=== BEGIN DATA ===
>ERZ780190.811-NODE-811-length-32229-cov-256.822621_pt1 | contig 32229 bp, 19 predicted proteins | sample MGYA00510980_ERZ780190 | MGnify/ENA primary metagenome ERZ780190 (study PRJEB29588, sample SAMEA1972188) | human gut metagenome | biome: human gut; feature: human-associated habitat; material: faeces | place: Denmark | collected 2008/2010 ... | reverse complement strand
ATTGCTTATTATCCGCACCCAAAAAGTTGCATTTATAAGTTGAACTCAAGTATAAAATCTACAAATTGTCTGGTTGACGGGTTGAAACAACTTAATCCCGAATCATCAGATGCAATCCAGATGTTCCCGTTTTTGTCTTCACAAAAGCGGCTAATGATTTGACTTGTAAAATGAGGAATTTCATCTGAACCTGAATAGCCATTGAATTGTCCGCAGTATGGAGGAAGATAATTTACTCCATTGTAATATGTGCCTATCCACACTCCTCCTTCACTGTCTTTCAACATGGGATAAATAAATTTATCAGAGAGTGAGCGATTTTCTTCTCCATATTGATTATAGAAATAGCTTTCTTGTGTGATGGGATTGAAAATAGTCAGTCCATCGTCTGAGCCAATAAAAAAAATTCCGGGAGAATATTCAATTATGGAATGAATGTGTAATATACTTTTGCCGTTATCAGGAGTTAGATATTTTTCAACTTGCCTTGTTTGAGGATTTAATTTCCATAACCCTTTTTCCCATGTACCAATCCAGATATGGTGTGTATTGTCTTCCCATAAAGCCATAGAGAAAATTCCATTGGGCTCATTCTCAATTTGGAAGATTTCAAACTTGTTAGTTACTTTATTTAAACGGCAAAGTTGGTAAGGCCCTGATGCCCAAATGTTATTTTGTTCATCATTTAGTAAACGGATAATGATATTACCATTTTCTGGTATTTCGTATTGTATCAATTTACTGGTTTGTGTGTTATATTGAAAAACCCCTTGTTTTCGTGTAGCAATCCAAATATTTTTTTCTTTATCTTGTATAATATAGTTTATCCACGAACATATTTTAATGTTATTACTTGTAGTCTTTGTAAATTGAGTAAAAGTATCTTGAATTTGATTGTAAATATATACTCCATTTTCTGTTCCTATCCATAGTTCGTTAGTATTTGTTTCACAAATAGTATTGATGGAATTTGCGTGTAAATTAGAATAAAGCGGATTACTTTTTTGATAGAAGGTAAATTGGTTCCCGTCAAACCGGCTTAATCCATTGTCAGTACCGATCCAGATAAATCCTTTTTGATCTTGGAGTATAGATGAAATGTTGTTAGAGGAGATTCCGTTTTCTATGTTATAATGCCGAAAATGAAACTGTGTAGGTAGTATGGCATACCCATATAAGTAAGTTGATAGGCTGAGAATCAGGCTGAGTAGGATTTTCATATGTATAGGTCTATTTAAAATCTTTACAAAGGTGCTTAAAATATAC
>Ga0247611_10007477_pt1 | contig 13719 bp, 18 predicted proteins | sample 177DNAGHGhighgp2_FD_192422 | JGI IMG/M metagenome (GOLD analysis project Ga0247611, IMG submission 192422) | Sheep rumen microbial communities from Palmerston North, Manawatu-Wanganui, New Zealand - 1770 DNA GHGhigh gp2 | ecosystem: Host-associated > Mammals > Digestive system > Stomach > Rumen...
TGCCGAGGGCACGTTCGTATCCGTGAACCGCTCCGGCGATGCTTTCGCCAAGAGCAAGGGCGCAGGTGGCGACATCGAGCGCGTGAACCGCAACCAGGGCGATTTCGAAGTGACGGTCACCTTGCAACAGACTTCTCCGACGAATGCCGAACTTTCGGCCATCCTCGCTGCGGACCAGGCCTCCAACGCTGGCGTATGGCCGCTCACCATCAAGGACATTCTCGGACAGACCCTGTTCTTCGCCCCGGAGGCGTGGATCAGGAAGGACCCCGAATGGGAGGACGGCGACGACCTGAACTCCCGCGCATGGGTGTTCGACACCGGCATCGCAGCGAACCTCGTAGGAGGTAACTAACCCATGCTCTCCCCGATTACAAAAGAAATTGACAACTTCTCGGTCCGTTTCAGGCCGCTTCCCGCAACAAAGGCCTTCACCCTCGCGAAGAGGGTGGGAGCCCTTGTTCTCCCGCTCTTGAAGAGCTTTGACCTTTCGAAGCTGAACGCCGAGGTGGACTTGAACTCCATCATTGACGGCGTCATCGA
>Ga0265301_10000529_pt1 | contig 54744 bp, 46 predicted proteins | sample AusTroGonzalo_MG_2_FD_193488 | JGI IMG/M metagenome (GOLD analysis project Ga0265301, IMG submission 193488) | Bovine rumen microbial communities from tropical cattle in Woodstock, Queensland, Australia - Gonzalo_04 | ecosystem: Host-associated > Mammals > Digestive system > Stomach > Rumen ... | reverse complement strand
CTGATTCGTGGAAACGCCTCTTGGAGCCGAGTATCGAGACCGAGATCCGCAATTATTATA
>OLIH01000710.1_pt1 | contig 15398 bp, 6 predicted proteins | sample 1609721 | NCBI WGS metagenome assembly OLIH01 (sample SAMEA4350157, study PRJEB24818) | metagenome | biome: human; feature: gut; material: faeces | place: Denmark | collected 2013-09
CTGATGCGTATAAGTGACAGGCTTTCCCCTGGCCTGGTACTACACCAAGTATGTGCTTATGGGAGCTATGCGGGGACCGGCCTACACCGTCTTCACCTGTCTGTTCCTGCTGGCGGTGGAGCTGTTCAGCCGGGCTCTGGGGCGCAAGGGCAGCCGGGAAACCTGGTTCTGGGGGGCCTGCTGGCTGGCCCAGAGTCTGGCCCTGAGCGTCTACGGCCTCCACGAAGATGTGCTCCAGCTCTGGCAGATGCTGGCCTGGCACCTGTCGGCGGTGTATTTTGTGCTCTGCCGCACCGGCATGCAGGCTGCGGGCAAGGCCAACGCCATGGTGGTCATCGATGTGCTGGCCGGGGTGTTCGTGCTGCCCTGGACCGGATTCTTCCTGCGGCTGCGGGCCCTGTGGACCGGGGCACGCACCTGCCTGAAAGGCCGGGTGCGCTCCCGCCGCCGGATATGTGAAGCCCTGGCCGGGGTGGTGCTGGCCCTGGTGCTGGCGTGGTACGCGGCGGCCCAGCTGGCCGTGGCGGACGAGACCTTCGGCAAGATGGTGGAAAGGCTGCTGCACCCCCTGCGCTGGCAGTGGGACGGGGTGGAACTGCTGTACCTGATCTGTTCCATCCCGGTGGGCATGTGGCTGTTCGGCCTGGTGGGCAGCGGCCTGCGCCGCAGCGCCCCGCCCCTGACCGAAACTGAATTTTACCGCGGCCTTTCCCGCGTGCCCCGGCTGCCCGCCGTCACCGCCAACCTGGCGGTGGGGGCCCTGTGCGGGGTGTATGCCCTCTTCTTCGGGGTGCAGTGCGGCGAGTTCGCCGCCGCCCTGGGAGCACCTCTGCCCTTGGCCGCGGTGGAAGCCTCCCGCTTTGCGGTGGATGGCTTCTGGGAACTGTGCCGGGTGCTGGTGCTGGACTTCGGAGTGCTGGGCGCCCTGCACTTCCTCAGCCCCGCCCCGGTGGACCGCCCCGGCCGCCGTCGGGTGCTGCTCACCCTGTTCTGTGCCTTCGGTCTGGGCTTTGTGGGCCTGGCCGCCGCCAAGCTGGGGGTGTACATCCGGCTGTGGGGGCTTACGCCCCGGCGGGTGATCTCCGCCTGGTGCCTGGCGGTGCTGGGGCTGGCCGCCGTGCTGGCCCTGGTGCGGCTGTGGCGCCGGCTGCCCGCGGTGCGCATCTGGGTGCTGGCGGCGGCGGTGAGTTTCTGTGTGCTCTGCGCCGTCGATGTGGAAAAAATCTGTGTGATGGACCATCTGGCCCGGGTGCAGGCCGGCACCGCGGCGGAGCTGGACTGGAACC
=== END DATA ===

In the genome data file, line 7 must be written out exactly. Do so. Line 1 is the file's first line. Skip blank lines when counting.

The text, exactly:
>OLIH01000710.1_pt1 | contig 15398 bp, 6 predicted proteins | sample 1609721 | NCBI WGS metagenome assembly OLIH01 (sample SAMEA4350157, study PRJEB24818) | metagenome | biome: human; feature: gut; material: faeces | place: Denmark | collected 2013-09